If you are familiar with my books on improvisation, you know that I teach the means to project your inner musician through your instrument–trombone or any other. For me, improvisation is the spontaneous composition of original musical imagination. My method for improvisation, therefore, is light on scales, patterns and theory and heavy on the ear.
But I recognize another type of improvisation. The distinction I’ll make toward it against my own style is characterized by the hemispheres of the brain. Imagining melodies, rhythms, and the emotion of a solo as I described above is largely a right brain activity. Remember that the right side of the brain is dedicated to creativity, imagination, and intuitiveness. Let’s call it right brain improvisation.
So then what is left brain improvisation?
The left side of the brain is dedicated to logic, reasoning, and math, to name a few. How do those attributes relate to improvisation? There is an entirely legitimate means of improvising that relies on a foundation of scales, patterns, learned licks, memorization of chords, and the adherence to snippets of other musician’s phrases.
This subject is not a pure either-or choice, however. Improvisation, no matter how devoid of memorized patterns or phrases, contains elements of muscle memory. Even Bird, Coltrane, and Miles had reoccurring patterns within their playing. The interesting question to me is, which side do you lean toward and what are you doing to reach your ideal? What do you practice with that resonates with your improvisational ideal?
For some, the ideal is to fill their improvisation with flurries of notes that start and end in all the right (safe?) places. Their practicing consists of running interesting patterns through each key, playing scales throughout the full range of their horn, and memorizing and conforming their favorite licks into a variety of harmonic progressions.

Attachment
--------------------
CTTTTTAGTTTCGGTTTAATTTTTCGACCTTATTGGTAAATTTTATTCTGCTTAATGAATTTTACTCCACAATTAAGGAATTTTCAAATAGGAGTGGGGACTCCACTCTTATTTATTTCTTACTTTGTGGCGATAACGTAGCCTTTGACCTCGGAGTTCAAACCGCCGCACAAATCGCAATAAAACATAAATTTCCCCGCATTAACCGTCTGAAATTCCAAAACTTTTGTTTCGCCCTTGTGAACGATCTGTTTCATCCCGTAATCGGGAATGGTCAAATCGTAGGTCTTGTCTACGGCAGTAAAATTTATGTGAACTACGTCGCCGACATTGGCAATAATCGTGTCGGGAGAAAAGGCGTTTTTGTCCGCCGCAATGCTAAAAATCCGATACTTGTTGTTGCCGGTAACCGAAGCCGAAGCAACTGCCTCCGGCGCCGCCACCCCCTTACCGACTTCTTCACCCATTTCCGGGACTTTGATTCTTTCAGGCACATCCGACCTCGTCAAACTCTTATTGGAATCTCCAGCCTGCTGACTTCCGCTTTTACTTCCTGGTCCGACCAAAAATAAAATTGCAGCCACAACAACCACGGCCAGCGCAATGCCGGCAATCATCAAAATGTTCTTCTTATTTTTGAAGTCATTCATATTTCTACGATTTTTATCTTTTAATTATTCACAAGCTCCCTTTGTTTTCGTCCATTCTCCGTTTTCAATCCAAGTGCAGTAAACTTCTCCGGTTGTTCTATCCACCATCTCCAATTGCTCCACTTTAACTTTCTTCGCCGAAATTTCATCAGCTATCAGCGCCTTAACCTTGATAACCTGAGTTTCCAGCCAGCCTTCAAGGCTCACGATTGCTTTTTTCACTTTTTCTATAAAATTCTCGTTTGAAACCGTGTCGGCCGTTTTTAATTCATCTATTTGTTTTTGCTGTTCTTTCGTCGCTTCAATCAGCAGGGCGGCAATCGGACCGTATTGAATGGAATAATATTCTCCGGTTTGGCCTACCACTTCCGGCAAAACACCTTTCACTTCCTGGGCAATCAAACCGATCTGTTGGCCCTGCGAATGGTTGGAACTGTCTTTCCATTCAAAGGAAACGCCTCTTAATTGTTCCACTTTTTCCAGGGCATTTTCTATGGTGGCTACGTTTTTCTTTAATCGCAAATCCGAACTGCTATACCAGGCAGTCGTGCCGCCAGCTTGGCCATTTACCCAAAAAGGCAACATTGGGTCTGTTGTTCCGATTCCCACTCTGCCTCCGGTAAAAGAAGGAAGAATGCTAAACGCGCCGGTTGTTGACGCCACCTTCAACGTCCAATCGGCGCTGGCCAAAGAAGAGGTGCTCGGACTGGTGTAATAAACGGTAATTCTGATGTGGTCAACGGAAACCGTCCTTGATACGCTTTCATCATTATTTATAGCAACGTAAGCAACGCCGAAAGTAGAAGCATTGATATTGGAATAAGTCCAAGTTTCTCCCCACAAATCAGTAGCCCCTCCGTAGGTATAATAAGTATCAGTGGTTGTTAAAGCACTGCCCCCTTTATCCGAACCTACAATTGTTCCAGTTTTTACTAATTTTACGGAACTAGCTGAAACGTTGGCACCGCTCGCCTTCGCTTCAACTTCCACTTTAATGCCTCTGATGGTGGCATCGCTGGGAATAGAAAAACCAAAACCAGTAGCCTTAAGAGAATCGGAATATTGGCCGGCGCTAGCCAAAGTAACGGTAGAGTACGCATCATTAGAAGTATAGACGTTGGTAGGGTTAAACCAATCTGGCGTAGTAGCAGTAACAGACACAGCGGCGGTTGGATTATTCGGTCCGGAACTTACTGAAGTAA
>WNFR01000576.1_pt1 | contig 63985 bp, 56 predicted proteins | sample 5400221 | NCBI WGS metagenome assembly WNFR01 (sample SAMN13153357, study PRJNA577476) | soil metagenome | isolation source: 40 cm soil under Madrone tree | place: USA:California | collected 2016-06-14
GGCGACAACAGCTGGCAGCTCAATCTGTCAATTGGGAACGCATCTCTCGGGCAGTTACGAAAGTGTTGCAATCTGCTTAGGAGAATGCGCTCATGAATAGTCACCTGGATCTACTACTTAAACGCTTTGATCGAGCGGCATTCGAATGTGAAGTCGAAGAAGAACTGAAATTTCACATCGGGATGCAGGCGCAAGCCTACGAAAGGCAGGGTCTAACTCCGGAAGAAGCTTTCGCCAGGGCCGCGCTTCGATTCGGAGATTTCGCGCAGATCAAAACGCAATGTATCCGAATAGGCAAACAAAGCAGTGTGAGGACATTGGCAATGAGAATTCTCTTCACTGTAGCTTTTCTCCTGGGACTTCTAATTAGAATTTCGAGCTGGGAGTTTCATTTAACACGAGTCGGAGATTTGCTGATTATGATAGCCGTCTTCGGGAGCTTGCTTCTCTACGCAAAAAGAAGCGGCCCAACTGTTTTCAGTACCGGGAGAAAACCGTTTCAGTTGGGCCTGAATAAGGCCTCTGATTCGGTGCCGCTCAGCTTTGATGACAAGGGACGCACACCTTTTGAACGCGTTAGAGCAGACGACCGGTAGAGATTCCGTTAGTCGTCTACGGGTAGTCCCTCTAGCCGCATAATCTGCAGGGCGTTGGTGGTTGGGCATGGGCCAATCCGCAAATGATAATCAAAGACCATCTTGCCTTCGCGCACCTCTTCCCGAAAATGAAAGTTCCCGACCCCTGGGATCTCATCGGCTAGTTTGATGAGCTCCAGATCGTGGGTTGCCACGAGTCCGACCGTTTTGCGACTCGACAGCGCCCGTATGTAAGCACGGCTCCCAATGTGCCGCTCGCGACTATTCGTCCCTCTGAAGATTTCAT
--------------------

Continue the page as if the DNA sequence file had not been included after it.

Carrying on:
I honestly am not denigrating this style of playing because it makes for impressive technical displays that conform to the chord changes. Stringing together patterns and scales creates a stylistic adherence to the job at hand. It sounds “right” to the listener partly because beside being musical, it’s logical.
What I’m referring to as more right-brain improvisation is a style given more to chance.
This type of improviser may or may not know what she will play next. It’s a bit of a leap into the melodic and rhythmic unknown. Speaking for myself, mistaken direction and dead ends are always around the next corner. I feel compelled to again reiterate that I’m not claiming one is objectively better than the other. I find it to be an interesting choice.
The difference between what I’m referring to as left versus right brain improvisation very much directs how one practices. Someone looking to be shown the right notes to play in a given musical context won’t get the answers he wants within my books and teaching methods that implore the reader to frequently look away from the book and its written notes. On the other hand, someone wishing to build their intuitive compositional ear will find the scale and pattern books too mechanical to help her project her free and inner musician through her instrument.
I think it’s important for each of us learning improvisation to know which side of the brain we obtain the most comfort and satisfaction. We each must find the tools that will best help us accomplish the musical ideals we hold dear for ourselves. Practicing with the wrong tools will leave you frustrated and performing at less than your full potential.
To which side of the brain do you lean?